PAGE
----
We need to be honest about who cares for our seniors

Last week in Chicago the American Society on Aging held a conference packed with ideas and best practices focused on the growing numbers of seniors across our country.  Speakers included Janice Lynch Schuster, who guest blogged here recently.

In her comments Lynch Schuster shared these eye-opening data from the Family Caregivers Alliance on who cares for the aging and what impact that work has on the caregivers:

  • Right now, 44 million people—2/3 of them women–care for someone who is over 50
  • About a third of those are caught in the tragedy and frustration of providing dementia care. And a remarkable one-third care for multiple older adults.
  • The average caregiver is a 48 year old woman who is married, works outside the home, and earns $35,000 a year.
  • Many of these caregivers are old themselves: and the older they are, the harder they longer they work at providing care. Those over the age of 75 are at it full-time.
  • Caregiving hurts women. We report higher levels of depression, anxiety, and stress. A quarter have health problems stemming from their caregiving duties. We develop more hypertension, have lower perceived health status; poorer immune function; slower wound healing; and we die more quickly.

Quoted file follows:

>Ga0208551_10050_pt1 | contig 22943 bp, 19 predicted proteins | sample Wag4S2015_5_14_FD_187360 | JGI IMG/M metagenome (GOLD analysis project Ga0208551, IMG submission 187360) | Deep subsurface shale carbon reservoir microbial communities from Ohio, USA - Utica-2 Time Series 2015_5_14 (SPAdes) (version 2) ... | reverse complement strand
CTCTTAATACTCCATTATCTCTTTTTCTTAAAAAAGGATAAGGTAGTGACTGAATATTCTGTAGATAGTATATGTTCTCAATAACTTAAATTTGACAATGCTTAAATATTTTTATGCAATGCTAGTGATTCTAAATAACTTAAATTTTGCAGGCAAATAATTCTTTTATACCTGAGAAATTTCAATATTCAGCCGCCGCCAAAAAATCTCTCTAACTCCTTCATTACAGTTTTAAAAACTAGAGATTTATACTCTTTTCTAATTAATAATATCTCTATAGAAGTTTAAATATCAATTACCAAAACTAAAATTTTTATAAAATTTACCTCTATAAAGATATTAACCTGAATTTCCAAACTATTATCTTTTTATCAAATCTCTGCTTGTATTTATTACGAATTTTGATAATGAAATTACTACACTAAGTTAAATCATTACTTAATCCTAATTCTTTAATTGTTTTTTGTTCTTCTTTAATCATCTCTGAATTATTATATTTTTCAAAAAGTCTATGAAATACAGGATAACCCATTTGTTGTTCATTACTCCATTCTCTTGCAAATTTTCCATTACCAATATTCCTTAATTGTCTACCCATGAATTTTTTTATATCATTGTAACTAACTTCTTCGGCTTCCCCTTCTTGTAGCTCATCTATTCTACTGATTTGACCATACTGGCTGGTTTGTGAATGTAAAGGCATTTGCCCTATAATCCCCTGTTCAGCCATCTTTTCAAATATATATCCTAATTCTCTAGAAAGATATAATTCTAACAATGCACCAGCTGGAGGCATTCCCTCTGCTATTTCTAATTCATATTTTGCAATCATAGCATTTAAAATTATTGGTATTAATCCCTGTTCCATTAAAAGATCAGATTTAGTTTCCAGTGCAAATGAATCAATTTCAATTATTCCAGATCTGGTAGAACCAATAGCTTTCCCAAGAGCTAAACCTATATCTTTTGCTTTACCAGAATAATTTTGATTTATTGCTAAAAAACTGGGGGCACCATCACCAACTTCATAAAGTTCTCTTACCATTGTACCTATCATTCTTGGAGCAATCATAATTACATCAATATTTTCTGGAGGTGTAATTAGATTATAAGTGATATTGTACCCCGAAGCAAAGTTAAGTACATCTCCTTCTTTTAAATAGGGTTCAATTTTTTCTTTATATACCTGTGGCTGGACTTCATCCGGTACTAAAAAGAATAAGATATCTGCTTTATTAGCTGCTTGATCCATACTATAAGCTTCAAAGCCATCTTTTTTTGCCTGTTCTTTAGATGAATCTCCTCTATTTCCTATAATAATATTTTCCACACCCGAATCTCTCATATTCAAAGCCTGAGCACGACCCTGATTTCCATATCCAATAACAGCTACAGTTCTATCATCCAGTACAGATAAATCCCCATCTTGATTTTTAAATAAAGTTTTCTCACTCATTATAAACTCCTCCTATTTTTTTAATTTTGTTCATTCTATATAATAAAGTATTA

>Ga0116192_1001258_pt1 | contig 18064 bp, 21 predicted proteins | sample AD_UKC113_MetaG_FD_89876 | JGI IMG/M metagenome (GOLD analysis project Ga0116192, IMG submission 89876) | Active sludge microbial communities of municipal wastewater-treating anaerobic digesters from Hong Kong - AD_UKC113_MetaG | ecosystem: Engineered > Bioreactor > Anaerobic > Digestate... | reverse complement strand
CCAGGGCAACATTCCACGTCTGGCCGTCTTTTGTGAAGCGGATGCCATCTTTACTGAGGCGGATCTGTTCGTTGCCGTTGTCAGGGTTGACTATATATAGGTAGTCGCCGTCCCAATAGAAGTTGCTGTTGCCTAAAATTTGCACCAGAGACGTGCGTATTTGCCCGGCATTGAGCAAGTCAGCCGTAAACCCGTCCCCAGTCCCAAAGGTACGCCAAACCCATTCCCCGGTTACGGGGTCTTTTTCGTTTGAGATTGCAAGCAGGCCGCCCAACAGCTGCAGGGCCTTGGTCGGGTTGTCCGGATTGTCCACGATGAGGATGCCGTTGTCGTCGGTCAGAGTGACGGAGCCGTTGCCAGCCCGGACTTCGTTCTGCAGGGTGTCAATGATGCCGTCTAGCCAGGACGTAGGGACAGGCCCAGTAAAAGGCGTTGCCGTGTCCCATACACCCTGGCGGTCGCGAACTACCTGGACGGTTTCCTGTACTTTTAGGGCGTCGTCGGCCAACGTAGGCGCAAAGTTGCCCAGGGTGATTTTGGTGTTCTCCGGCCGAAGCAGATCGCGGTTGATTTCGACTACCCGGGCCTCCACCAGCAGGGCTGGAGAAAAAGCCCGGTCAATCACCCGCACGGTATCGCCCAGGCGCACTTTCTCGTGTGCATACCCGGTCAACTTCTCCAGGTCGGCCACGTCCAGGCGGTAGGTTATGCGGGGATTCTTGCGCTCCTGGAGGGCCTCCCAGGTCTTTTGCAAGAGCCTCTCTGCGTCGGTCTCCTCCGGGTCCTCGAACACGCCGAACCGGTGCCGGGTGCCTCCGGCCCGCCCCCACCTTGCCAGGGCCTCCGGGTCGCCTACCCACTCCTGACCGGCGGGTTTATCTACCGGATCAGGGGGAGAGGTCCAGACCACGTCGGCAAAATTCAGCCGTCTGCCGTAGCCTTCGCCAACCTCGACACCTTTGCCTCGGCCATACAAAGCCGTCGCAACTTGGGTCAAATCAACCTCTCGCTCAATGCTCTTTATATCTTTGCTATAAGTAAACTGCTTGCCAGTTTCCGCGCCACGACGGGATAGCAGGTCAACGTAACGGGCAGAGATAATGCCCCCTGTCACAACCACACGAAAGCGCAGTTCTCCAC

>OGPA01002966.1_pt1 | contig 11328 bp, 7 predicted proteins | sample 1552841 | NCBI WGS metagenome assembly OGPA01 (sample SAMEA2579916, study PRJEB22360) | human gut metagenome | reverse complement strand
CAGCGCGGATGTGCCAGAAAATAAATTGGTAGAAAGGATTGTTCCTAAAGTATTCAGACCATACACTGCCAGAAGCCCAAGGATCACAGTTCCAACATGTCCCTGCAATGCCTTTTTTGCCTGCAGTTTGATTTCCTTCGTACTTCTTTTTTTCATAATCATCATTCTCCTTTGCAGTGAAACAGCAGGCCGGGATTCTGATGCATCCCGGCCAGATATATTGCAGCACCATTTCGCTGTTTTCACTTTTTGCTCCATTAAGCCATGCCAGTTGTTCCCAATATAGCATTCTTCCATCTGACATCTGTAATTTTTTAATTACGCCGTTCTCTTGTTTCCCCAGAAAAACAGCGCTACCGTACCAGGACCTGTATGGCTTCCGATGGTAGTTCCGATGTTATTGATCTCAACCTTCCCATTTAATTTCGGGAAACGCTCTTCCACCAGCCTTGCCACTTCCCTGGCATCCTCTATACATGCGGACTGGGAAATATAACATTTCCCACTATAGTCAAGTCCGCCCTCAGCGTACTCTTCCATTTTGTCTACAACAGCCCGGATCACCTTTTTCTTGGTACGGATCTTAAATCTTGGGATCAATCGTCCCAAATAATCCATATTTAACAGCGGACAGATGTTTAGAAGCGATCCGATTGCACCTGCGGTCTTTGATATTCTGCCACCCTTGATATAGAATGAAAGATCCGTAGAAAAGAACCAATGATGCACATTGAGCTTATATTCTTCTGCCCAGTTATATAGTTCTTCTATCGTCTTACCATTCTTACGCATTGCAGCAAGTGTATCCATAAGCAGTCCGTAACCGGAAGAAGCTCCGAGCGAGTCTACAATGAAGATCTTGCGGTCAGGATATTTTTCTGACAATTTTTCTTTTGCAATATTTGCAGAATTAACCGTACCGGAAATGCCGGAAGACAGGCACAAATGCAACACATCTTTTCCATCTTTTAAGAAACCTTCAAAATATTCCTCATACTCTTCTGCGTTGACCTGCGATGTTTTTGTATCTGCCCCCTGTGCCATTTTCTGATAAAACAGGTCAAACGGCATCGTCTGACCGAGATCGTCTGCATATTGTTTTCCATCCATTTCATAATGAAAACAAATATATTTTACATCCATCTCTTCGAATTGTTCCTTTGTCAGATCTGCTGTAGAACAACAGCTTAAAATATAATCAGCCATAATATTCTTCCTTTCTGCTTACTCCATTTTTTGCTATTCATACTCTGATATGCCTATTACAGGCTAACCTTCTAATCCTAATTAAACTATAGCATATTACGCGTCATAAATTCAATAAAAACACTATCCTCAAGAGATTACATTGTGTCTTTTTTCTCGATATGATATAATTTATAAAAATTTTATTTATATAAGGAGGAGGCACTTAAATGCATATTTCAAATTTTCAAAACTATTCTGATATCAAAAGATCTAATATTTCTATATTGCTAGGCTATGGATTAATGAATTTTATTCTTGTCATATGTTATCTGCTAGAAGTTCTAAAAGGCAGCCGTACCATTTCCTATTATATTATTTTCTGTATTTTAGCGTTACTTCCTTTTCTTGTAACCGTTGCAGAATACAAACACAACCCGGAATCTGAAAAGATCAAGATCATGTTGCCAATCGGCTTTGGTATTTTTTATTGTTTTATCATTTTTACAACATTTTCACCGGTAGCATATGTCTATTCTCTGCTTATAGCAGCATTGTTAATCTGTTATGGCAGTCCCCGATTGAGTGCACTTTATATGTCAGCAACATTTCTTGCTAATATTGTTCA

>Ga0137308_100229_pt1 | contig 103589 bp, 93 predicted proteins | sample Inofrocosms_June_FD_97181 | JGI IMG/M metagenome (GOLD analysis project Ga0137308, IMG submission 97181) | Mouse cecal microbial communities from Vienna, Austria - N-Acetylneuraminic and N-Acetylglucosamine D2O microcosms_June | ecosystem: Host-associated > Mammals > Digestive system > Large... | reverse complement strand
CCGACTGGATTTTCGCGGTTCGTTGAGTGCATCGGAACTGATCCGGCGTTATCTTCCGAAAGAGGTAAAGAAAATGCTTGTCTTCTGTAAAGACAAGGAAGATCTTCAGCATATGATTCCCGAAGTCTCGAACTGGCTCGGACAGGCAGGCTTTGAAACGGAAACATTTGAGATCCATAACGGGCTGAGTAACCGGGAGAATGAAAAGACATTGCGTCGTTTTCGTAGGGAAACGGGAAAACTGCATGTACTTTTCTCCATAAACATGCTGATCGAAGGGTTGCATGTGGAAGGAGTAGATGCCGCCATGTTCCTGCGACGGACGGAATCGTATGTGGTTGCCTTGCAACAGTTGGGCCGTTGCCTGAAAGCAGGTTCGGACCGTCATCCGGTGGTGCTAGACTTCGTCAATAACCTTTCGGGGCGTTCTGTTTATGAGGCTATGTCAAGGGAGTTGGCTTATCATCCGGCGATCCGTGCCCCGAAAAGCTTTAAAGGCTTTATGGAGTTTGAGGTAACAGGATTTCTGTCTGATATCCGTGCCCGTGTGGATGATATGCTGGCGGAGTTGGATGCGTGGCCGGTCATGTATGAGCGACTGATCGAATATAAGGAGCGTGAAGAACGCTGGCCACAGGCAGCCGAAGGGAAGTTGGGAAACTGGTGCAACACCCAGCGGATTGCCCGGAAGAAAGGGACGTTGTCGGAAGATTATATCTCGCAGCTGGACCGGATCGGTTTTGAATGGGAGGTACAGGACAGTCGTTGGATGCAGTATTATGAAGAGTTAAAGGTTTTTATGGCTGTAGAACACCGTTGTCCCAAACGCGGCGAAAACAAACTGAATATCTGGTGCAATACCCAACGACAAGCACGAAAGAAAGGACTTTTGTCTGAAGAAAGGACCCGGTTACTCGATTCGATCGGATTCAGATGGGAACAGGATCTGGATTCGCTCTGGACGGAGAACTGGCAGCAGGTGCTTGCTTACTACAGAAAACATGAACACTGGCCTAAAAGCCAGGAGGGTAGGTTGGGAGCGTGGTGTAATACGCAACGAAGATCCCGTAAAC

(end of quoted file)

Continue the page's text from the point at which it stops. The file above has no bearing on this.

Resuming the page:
• We take a career hit: 1/3 decreased work hours; 1/3 passed up an assignment, promotion, or training; 22% took a leave of absence; 20% switched from full-time to part-time work; 16% quit entirely.
  • We take a financial hit to our pension prospects, retirement savings, and Social Security benefits.  This adds up to a total loss of more than $325,000 for women (and about $280,000 for men).With that kind of money, you could buy a really good long-term care insurance policy: But it gets the caregiver little that is tangible in return.

As pointed out in the data here, the women are doing the heavy lifting (literally and figuratively) for our elders.

Lynch Schuster likens the care of our seniors to a trend which will, and should, become another rallying point among women, families, and eventually men.

She says this about the demands and expectations which take a toll on women:

“A word about men: Statistics indicate that more men are becoming family caregivers—but for any number of reasons (cultural, social, gender, whatever), the actual hands-on work overwhelmingly falls to women, and men focus more on things like financial management and hiring aides.

Like childcare, caregiving to adult family members is women’s second shift. Early feminists wanted the movement to open up society—to let men change diapers and take paternity leave and allow women be CEOs and secretaries of state—and caregiving will have to do that too. But first, we need to make it more prominent.”

She’s right. The burden falls on women. She’s also right when she, and others, say that women need to organize and speak up now. We won’t, can’t, and shouldn’t have to bear the weight of caring for our elders alone. And as the data indicate, before too long the majority of caregivers will become those who need care themselves.

Sign on to improve elder care here. And share this information (because none of us are getting any younger).

Innovative idea for an aging country